There are ten kinds of people in the world. Those who think in binary and those who don't.

Department of Computer Science and Department of Mathematics

Courant Institute, New York University

New York, NY 10012, U.S.A.

212-998-3219 (voice) 212-995-4124 (fax)

In Spring 2015 I am scheduled to teach Algebra II and Fundamental Algorithms. Information about these courses will be posted sometime in Fall 2014. Students may email with queries at any time.

Click here for Fundamental Algorithms website.

Click here for Algebra website.

Click here for a poster (Design: Danielle Spencer)

This book is aimed at strong undergraduates, though it is also suitable for particularly good high school students or for graduates wanting to learn some basic techniques. From the back cover: Asymptotics in one form or another are part of the landscape for every mathematician. The objective of this book is to present the ideas of how to approach asymptotic problems that arise in discrete mathematics, analysis of algorithms, and number theory. A broad range of topics is covered, including distribution of prime integers, Erdos Magic, random graphs, Ramsey numbers, and asymptotic geometry. The author is a disciple of Paul Erdos, who taught him about Asymptopia. Primes less than n, graphs with v vertices, random walks of t steps--Erdos was fascinated by the limiting behavior as the variables approached, but never reached, infinity. Asymptotics is very much an art. The various functions nlnn, n^2, (ln n)/n, \sqrt{\ln n}, ln(ln n) all have distinct personalities. Erdos knew these functions as personal friends. It is the author's hope that these insights may be passed on, that the reader may similarly feel which function has the right temperament for a given task.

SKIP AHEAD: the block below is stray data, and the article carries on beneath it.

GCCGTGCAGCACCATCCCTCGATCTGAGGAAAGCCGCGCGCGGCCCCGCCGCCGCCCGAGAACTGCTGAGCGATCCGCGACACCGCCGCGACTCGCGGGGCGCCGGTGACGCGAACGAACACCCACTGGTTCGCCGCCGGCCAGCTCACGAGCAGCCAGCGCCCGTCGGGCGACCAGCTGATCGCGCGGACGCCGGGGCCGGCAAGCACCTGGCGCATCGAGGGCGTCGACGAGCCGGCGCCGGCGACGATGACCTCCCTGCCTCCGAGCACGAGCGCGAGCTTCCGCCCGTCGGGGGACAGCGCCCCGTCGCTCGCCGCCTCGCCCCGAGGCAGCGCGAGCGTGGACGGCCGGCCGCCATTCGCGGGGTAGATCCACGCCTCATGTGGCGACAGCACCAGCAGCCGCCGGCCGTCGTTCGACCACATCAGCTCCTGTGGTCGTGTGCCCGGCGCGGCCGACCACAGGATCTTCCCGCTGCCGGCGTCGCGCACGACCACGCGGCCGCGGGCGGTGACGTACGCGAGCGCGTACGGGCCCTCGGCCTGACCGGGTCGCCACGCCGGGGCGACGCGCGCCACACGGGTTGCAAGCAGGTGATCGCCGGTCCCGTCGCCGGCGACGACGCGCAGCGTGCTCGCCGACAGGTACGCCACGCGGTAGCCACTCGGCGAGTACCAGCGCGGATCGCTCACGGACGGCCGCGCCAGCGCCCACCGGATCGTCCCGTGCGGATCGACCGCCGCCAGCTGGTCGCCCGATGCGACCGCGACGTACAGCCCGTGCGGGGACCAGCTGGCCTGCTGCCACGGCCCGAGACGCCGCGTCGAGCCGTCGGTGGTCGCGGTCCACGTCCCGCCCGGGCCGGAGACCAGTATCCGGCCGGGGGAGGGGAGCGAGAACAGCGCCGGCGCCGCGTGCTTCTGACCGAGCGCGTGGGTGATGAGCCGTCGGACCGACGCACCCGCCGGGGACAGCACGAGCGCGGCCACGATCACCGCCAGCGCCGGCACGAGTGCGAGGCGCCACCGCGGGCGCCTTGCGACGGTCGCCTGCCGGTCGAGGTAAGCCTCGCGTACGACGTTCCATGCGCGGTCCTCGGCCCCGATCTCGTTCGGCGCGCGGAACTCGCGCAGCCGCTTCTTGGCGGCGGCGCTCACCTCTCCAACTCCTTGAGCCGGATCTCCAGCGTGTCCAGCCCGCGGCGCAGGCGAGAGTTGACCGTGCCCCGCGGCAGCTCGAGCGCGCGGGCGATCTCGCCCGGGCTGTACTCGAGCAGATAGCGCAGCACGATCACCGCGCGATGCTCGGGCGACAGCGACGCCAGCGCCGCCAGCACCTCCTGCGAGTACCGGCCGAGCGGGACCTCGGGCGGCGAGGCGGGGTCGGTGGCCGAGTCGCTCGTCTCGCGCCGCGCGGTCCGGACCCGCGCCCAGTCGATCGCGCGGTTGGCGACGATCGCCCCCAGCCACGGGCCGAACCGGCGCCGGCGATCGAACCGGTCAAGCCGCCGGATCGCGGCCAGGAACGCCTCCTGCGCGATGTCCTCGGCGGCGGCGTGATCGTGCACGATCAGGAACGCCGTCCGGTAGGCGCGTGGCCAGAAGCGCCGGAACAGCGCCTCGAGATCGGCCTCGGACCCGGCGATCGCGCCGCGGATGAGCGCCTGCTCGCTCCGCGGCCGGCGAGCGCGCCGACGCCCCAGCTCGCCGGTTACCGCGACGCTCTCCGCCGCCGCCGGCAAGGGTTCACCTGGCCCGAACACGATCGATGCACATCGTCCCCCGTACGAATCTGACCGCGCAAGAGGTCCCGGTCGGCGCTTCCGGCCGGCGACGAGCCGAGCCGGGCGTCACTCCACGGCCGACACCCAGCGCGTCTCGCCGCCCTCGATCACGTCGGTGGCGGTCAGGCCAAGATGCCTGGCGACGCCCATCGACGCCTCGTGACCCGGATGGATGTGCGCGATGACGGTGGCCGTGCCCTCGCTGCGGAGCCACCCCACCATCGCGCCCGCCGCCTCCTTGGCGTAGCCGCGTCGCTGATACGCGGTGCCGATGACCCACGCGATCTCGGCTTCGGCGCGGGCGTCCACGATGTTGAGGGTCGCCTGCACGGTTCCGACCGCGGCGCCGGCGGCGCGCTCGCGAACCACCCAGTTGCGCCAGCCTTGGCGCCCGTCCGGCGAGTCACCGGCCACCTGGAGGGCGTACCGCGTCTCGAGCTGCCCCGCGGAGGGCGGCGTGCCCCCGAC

Asymptopia is a beautiful world. Enjoy!

For ordering information from AMS (also available on Amazon) click here

Click (Material will be slightly different from the text here and below) for preface

Click here for Chapter 0 on primes

Click here for Chapter 1 on Stirling's Formula

Chapters: An Infinity of Primes; Stirling's Formula; Big Oh, Little Oh and All That; Integration in Asymptopia; From Integrals to Sums; Asymptotics of Binomial Coefficients; Unicyclic Graphs; Ramsey Numbers; Large Deviations; Primes; Asymptotic Geometry; Algorithms; Potpourri; Really Big Numbers!

Click here for the frontcover front cover with a great picture of Uncle Paul

Click here for a richgetricher new Probabilistic Lens on Preferential Attachment

Click here for a phasetransition new chapter on the Erdos-Renyi Phase Transition, with particular emphasis on the Critical Window.

Click for more, available from archives here Click here Hannah1 Hannah2 Hannah3 Hannah4 for our most beautiful and most attentive reader. She's a fox! And, in strong competition: johanna and jazmin SPECIAL OFFER: Yes, your child (grandchild, niece, nephew, sibling) can have an Erdos Number of 1+\sqrt{-1}! Just send a photo of him/her absorbed in reading/playing/teething our book and I'll post it!

Photo by MA

Click for family photos, or a photo of Paul Erdos.

Robin Moser, a student of Emo Welzl (ETH), has given an algorithmic implementation of the Lovasz Local Lemma. A rough explanation:

postscript LaTeX pdf Click for Moser's paper with Gabor Tardos .

Nikhil Bansal (at TU Eindhoven (Holland)) has given an algorithmic
implementation of my result that given any n sets on n points there
is a 2-coloring with all discrepencies less than 6 \sqrt{n}. I had
long conjectured that no algorithm would exist.
Semidefinite Programming is a key ingredient. His preprint,
Constructive Algorithms for Discrepancy Minimization, is available on arXiv.
Click for
Bansal's paper .
or here

postscript
LaTeX
pdf
for my own rough explanation. Shachar Lovett and Raghu Meka
ArXiV link .
have come up with another argument, using a restricted Brownian Motion.

Erdos Wikipedia page

Danielle (daughter)'s website

Erdos Number Project

Budapest Semesters in Mathematics

Combinatorialist Rogue Gallery

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